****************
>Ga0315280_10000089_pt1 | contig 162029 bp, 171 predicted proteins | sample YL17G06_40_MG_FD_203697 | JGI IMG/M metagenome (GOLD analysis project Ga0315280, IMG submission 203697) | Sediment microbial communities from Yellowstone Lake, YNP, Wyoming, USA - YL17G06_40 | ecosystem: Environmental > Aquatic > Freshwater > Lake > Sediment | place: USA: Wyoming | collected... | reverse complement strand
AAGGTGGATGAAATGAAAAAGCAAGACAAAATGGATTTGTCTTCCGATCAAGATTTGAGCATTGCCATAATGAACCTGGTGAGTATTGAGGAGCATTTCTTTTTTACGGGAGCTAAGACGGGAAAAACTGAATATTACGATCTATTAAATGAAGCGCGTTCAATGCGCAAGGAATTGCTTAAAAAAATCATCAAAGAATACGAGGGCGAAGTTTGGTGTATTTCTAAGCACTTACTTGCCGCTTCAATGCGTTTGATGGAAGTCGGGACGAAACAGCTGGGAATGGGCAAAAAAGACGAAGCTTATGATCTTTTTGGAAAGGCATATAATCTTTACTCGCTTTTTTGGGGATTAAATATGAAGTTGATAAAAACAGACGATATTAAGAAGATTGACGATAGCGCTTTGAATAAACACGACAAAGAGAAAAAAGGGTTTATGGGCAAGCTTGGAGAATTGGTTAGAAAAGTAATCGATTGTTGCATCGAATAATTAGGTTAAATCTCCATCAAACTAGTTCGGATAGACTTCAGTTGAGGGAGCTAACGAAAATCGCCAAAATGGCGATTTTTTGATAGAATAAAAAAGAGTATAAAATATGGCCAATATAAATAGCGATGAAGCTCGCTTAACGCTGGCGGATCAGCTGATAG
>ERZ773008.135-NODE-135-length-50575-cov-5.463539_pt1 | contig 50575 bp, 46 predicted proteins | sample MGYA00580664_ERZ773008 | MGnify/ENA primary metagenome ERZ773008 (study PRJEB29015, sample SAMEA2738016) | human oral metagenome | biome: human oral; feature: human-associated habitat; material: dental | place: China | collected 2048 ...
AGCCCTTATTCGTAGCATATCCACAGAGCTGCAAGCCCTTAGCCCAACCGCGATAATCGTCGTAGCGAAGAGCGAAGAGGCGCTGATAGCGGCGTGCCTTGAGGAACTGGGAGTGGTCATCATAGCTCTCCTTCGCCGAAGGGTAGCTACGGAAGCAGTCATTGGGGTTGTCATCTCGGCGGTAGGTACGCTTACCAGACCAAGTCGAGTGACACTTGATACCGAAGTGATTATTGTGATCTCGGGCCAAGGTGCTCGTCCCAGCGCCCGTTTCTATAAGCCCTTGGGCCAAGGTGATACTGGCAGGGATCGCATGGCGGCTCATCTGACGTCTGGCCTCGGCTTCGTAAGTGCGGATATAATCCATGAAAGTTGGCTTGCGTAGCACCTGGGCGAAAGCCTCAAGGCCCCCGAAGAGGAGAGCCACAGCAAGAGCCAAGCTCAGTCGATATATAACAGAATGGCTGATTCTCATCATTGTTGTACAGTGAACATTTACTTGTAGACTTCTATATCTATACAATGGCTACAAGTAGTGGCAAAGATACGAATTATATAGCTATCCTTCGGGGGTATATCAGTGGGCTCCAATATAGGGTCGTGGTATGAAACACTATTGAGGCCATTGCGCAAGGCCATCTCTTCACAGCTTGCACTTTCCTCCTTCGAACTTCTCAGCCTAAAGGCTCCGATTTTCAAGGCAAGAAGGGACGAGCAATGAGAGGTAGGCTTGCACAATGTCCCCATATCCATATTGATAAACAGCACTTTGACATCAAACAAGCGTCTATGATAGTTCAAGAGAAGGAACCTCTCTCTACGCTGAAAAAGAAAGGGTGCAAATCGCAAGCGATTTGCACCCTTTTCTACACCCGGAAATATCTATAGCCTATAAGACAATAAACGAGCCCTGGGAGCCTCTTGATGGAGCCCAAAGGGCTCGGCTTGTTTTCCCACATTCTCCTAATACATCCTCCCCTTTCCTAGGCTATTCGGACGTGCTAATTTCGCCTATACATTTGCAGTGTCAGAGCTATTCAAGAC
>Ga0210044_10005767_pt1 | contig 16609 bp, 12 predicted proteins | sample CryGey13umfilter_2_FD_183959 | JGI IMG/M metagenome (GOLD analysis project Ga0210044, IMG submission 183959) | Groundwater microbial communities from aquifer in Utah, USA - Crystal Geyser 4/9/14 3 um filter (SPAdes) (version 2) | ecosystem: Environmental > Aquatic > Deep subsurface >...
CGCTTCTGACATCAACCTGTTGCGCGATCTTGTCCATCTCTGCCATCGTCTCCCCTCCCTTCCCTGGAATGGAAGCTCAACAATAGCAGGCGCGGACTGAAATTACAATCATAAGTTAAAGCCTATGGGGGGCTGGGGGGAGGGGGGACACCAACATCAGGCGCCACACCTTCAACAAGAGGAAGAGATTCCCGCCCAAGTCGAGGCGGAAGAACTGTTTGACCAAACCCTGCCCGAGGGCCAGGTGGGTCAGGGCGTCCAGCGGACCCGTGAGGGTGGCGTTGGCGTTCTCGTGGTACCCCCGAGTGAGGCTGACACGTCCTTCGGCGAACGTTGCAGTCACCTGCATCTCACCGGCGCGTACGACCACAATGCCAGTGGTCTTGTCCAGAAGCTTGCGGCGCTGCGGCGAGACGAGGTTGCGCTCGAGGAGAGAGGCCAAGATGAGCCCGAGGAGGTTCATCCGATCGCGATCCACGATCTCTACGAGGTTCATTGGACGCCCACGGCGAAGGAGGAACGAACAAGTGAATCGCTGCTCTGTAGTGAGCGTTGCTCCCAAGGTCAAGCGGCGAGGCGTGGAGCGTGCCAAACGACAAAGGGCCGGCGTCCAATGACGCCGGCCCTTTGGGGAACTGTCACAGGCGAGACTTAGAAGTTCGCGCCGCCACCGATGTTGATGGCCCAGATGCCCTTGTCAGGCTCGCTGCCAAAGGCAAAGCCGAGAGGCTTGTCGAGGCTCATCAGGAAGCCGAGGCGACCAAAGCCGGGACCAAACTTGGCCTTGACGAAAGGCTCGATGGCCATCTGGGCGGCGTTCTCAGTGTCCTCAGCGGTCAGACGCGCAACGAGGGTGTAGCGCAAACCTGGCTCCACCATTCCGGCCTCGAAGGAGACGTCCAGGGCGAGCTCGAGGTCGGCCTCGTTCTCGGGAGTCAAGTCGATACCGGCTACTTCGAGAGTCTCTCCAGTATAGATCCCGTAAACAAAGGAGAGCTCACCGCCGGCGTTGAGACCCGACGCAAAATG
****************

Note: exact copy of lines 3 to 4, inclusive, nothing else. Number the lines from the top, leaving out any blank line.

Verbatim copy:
>ERZ773008.135-NODE-135-length-50575-cov-5.463539_pt1 | contig 50575 bp, 46 predicted proteins | sample MGYA00580664_ERZ773008 | MGnify/ENA primary metagenome ERZ773008 (study PRJEB29015, sample SAMEA2738016) | human oral metagenome | biome: human oral; feature: human-associated habitat; material: dental | place: China | collected 2048 ...
AGCCCTTATTCGTAGCATATCCACAGAGCTGCAAGCCCTTAGCCCAACCGCGATAATCGTCGTAGCGAAGAGCGAAGAGGCGCTGATAGCGGCGTGCCTTGAGGAACTGGGAGTGGTCATCATAGCTCTCCTTCGCCGAAGGGTAGCTACGGAAGCAGTCATTGGGGTTGTCATCTCGGCGGTAGGTACGCTTACCAGACCAAGTCGAGTGACACTTGATACCGAAGTGATTATTGTGATCTCGGGCCAAGGTGCTCGTCCCAGCGCCCGTTTCTATAAGCCCTTGGGCCAAGGTGATACTGGCAGGGATCGCATGGCGGCTCATCTGACGTCTGGCCTCGGCTTCGTAAGTGCGGATATAATCCATGAAAGTTGGCTTGCGTAGCACCTGGGCGAAAGCCTCAAGGCCCCCGAAGAGGAGAGCCACAGCAAGAGCCAAGCTCAGTCGATATATAACAGAATGGCTGATTCTCATCATTGTTGTACAGTGAACATTTACTTGTAGACTTCTATATCTATACAATGGCTACAAGTAGTGGCAAAGATACGAATTATATAGCTATCCTTCGGGGGTATATCAGTGGGCTCCAATATAGGGTCGTGGTATGAAACACTATTGAGGCCATTGCGCAAGGCCATCTCTTCACAGCTTGCACTTTCCTCCTTCGAACTTCTCAGCCTAAAGGCTCCGATTTTCAAGGCAAGAAGGGACGAGCAATGAGAGGTAGGCTTGCACAATGTCCCCATATCCATATTGATAAACAGCACTTTGACATCAAACAAGCGTCTATGATAGTTCAAGAGAAGGAACCTCTCTCTACGCTGAAAAAGAAAGGGTGCAAATCGCAAGCGATTTGCACCCTTTTCTACACCCGGAAATATCTATAGCCTATAAGACAATAAACGAGCCCTGGGAGCCTCTTGATGGAGCCCAAAGGGCTCGGCTTGTTTTCCCACATTCTCCTAATACATCCTCCCCTTTCCTAGGCTATTCGGACGTGCTAATTTCGCCTATACATTTGCAGTGTCAGAGCTATTCAAGAC